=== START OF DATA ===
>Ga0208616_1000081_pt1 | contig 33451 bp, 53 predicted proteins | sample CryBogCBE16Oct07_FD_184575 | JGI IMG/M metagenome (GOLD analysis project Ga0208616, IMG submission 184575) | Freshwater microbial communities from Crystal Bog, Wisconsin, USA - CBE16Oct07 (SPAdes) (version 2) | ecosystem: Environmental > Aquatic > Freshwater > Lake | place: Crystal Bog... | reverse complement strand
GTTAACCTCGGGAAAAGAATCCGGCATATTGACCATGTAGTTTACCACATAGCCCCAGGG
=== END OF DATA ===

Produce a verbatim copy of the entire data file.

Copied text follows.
>Ga0208616_1000081_pt1 | contig 33451 bp, 53 predicted proteins | sample CryBogCBE16Oct07_FD_184575 | JGI IMG/M metagenome (GOLD analysis project Ga0208616, IMG submission 184575) | Freshwater microbial communities from Crystal Bog, Wisconsin, USA - CBE16Oct07 (SPAdes) (version 2) | ecosystem: Environmental > Aquatic > Freshwater > Lake | place: Crystal Bog... | reverse complement strand
GTTAACCTCGGGAAAAGAATCCGGCATATTGACCATGTAGTTTACCACATAGCCCCAGGG